The scale of both IoT and IIoT will vary. A company can have only a single factory, and it uses IIoT; therefore, the scale is small. Another company might have hundreds of facilities and use IIoT devices across the entire supply chain, including its vendors, suppliers, and customers.
Similarly, IoT devices can be used by only a handful of consumers or millions of consumers who buy from the same brand. In most instances, IIoT has a much larger scale than IoT devices. This is because IIoT has much more applications today. Once IoT devices pick up steam among consumers, they will be massive compared to the entire IIoT segment.
IIoT devices have to be much more reliable than IoT devices. As mentioned earlier, critical infrastructure will be using IIoT and would need to be much more reliable. The dangers that a faulty device can cause are much larger in industrial applications.
IIoT devices also need to last for a longer period. Manufacturing plants and equipment are built with larger time horizons in mind, and the devices need to function reliably for a longer timer than typical consumer IoT applications.
IIoT in Process Automation
Process automation already uses sensors to function. Those are critical in an IIoT infrastructure. It will also have a network in place for communication. Cloud computing, fast storage, and software application are the additional components needed for IIoT implementation.
Figure 3. A cement plant where IIoT and process automation are commonly used. Image used courtesy of ABB
The benefit of having an IIoT infrastructure is that it can be designed so that machines communicate with each other without the need for a central server. It is called M2M or machine-to-machine communication.
Using IIoT brings some benefits to process automation. Some of them are:
- Machine learning algorithms can improve process efficiency.
- Preventive maintenance can be done with the help of continuous historical data.
- Digital twin technology can be easily implemented. This will help in preventive maintenance and easier troubleshooting in the event of machine failure.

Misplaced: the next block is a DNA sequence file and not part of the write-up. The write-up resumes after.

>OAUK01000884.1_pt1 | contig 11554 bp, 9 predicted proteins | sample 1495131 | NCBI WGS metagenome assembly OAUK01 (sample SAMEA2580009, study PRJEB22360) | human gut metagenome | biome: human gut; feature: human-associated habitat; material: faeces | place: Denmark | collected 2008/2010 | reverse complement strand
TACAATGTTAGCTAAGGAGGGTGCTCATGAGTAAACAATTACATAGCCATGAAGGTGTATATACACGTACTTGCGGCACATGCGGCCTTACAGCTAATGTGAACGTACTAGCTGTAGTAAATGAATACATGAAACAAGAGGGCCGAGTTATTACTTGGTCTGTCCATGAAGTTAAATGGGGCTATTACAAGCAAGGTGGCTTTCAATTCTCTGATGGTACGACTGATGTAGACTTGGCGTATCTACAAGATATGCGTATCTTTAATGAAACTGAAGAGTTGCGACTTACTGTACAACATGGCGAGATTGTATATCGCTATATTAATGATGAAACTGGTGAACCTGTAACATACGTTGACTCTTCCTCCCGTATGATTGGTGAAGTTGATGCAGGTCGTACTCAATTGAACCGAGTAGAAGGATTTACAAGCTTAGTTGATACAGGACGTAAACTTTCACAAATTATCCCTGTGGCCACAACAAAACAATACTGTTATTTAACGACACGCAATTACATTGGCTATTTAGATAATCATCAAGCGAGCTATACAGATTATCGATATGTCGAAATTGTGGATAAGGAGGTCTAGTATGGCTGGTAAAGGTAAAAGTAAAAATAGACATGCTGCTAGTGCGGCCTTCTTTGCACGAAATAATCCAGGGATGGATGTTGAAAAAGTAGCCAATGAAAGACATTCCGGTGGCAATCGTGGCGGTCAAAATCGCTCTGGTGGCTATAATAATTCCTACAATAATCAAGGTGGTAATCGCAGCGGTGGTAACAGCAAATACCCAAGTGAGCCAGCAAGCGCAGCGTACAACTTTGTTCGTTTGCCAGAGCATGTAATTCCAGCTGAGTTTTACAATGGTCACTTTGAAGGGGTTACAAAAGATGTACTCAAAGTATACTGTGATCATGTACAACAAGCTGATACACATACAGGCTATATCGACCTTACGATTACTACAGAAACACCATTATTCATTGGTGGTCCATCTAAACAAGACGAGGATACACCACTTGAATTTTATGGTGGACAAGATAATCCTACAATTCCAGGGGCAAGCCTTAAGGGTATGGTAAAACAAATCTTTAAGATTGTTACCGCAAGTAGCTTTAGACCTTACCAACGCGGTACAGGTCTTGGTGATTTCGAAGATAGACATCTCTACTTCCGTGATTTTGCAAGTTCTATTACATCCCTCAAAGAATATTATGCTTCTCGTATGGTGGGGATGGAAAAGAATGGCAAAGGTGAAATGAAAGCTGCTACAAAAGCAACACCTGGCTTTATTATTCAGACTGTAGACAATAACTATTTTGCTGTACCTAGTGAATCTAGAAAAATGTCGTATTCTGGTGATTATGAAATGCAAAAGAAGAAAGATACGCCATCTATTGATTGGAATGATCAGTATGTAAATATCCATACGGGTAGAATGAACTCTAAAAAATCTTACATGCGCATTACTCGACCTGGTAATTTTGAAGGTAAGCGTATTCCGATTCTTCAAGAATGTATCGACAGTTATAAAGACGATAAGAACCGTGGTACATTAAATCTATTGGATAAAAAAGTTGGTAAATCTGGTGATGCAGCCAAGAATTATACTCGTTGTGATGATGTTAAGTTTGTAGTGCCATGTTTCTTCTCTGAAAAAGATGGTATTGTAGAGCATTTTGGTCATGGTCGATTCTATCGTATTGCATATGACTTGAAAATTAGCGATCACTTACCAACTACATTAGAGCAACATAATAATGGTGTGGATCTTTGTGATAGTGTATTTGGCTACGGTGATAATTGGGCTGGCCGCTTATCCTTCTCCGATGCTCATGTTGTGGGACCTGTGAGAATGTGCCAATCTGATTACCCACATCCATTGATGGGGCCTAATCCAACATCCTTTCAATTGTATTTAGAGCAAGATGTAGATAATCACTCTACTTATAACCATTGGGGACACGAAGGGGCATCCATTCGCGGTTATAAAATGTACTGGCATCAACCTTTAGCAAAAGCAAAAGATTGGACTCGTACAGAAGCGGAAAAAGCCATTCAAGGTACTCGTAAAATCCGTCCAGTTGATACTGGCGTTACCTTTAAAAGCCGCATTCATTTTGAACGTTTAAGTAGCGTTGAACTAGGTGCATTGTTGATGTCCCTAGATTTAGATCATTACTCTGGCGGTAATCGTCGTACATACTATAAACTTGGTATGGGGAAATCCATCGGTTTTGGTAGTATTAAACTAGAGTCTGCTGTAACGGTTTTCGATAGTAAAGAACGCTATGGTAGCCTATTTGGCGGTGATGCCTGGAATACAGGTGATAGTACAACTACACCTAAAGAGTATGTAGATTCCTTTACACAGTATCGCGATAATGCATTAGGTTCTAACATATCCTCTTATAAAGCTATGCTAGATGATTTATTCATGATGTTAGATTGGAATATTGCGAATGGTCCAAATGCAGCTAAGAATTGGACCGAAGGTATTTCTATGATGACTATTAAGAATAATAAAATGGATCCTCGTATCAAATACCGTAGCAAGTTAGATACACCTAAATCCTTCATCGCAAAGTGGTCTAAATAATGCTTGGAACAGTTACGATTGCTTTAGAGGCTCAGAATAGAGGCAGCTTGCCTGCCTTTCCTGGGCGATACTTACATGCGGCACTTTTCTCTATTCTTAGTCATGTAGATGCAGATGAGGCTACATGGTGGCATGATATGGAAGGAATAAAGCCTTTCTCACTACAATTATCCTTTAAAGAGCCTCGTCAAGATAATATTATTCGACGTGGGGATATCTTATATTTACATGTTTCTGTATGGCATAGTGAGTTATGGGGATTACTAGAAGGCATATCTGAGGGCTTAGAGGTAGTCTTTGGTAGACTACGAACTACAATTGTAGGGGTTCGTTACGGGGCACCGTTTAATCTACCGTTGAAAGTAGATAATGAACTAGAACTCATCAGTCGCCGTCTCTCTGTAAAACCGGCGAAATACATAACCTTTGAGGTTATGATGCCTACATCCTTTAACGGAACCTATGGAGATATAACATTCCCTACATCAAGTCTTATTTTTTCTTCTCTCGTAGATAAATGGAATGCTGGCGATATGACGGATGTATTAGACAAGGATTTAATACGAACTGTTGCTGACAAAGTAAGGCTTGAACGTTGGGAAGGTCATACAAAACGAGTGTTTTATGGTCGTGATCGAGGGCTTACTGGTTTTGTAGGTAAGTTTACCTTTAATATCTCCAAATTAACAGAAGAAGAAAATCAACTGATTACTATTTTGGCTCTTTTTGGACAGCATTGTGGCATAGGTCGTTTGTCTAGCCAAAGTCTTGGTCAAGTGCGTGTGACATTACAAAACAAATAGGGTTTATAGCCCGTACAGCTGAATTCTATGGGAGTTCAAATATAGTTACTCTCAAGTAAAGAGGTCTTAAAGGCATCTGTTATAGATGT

How to Integrate IIoT to Existing System
Implementation of IIoT in an existing plant has to be well thought out with adequate planning. You don’t need to integrate the complete infrastructure in one go. But before implementation, you need to plan how various machines and subsystems of a facility will function after IIoT implementation. After that, it can be implemented in one subsystem after another.
Machines and their parts will need maintenance and replacement regularly. The best path moving forward may be to replace existing machines with IIoT enable devices at the time of replacement. This will reduce the capital expenditure as the replacement will be at the regular replacement cycle and not a separate Capex cycle.
Figure 4. A graphic showing how IoT and IIoT devices connect to other components within a facility. Image used courtesy of Emerson
A few key things to keep in mind during implementation are listed below.
- Consider interoperability. Make sure all the devices bought at different times will be capable of operating smoothly with each other.
- Decide on the network, software platform, and other computing hardware before implementation. This will help in making the later decision for components simpler.
- Emphasize the device and plant security. Larger facilities are susceptible to cyberattacks. Preventive action is much better than reactive action.
- The same OEMs will have IIoT enabled devices. You can purchase those for easier integration.
- Purchasing from the same OEM will ensure all the devices are interoperable. But this can also lead to lock-in with the OEM, and they will have pricing power.
Business considerations must be kept of paramount importance while opting for an IIoT platform and other infrastructure components.
Both IoT and IIoT serve a purpose in connectivity and bringing digital transformation closer to a system or facility. It’s important to understand the differences between these two cutting-edge technologies so you can optimize your processes accordingly.